Some areas have started deploying mobile stroke units, which are ambulances with CT scanners, a critical care nurse and a CT technician in addition to a paramedic. While these units have been shown to improve patients' outcomes by decreasing the time to treatment, according to a recent report in the New England Journal of Medicine, they are expensive at $600,000 to $1 million per unit, Holmstedt said.

A portable MRI machine would be a fraction of that cost, the team said, and would bring the advantages of MRI scanning.

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Speed in treatment of ischemic stroke can mean the difference between successful recovery versus permanent disability caused by brain tissue damage or death. Time is of the essence to perform thrombolysis with a tissue plasminogen activate (tPA), a protein that can dissolve blood clots causing the stroke or intra-arterial thrombolytic therapy (IAT) because of large-vessel occlusion.

MRI, unlike CT, doesn't use radiation, so there would be no radiation exposure to the patient or the first responders, Al Kasab said. An MRI is also a more accurate diagnostic tool for stroke, he said. It can show smaller blockages, and, in the case of strokes caused by blood clots, it would allow doctors to determine whether a patient needed the clot-busting drug tPA, which can be administered at community hospitals, or a thrombectomy, a surgical procedure to remove the clot.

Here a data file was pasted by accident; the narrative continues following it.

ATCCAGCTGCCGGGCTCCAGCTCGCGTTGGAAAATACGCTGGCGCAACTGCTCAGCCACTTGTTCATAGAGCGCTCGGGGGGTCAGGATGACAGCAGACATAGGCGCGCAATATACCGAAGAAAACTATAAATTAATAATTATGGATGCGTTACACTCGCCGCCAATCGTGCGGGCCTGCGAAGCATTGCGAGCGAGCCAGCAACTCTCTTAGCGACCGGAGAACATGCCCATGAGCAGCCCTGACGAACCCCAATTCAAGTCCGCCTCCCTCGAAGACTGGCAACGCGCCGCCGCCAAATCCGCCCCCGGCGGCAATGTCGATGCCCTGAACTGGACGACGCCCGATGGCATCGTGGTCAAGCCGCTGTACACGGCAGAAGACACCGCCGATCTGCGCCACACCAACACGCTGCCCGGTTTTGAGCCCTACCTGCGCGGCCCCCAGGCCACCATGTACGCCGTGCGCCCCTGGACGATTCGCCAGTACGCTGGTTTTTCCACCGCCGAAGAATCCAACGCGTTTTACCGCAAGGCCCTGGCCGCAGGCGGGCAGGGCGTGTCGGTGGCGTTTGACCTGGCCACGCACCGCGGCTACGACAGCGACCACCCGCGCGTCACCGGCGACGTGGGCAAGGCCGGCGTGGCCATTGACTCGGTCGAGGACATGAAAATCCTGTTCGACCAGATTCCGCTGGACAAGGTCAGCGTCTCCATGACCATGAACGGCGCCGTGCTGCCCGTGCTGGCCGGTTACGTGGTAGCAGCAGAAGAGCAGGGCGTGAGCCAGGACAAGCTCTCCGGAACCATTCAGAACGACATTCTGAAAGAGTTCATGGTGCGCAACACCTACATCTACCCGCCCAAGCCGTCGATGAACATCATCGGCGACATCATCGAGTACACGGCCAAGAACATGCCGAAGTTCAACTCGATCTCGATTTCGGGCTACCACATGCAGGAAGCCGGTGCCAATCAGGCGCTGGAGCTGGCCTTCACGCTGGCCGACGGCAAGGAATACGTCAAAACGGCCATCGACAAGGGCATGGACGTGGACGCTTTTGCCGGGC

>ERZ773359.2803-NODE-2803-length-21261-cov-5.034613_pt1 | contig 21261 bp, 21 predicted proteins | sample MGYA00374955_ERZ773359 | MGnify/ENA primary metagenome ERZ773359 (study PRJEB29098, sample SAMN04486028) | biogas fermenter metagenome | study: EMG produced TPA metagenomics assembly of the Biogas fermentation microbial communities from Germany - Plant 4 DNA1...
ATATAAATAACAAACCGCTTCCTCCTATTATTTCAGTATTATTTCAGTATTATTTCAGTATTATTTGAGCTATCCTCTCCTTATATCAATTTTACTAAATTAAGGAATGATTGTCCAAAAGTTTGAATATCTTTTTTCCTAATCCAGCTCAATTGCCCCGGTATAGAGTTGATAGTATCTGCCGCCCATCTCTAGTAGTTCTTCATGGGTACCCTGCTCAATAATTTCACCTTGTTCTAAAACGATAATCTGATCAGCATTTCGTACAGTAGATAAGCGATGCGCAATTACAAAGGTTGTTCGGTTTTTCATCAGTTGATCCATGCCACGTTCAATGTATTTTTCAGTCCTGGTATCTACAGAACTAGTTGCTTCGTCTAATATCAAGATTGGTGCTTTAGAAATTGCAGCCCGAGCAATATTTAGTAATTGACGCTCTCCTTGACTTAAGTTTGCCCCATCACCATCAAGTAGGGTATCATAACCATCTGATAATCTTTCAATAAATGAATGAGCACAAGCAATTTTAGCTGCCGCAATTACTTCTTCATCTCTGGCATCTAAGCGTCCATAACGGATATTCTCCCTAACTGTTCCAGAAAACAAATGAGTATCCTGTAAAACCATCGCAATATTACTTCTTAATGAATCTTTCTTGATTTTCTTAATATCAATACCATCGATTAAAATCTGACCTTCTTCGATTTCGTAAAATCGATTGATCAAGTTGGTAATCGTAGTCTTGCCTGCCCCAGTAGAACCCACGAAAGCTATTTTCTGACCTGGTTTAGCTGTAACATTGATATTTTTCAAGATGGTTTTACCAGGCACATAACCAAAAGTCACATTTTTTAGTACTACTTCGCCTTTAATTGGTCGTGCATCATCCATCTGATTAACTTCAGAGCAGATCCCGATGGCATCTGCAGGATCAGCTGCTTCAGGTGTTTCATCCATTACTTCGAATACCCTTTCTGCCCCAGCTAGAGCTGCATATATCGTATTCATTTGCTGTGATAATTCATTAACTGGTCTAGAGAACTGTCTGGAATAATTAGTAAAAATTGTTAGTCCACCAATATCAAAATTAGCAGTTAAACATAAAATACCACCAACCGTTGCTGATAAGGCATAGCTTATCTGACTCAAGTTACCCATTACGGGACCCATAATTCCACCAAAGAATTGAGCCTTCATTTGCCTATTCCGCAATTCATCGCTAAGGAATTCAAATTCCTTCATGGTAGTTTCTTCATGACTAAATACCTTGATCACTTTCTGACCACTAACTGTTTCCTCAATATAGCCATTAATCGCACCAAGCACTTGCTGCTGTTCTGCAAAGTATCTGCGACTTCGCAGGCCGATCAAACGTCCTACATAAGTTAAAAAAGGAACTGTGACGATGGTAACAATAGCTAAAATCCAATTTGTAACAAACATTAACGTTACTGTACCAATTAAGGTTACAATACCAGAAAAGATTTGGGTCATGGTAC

Al Kasab said that the current triage system calls for patients to first go to a tPA-capable center and receive tPA. But although tPA works well for small blood clots, it's much less likely to work on large clots.

"So, if you can imagine, if a patient has a large clot in the brain, they go to the tPA center and get tPA and then transfer here. By the time they get here, there is a very good chance that those patients will no longer be eligible for thrombectomy because there's already so much damage," he said.

Reducing the time before treatment begins isn't simply a matter of reducing the number of stroke deaths in South Carolina. It's also about reducing the severity of disabilities for those who survive. "We know for every 15-minute reduction in 'door-to-needle time' there's significant improvement in patient outcomes, including reduction in disabilities and reduction in mortality," Holmstedt said.

Haschker said that reducing the time to treatment is especially important for those who live in rural areas. "South Carolina is a leader in stroke, but we're also a leader in stroke care. We want to have one of the most advanced stroke care programs in the United States, and we have a lot of data, so we know that a lot of care can be delivered when the patient is in the ambulance," he said.

The MUSC team will be writing up a report of their practical demonstration. They think it's the first MRI scan performed in an ambulance. "We think we're the first—but we know we're the first to ever do an MRI scan on the Cooper River Bridge," Haschker joked.

The team is also grateful to staff members of the facilities and supply teams who helped to load the machine into the ambulance. Haschker envisions that if this idea were to become a reality, there would be ambulances equipped with MRI scanners strategically situated so that they could respond to potential stroke calls.

In fact, Holmstedt hopes to run a pilot program in Charleston County to determine the feasibility and potential lifetime cost savings per patient.

Source: Medical University of South Carolina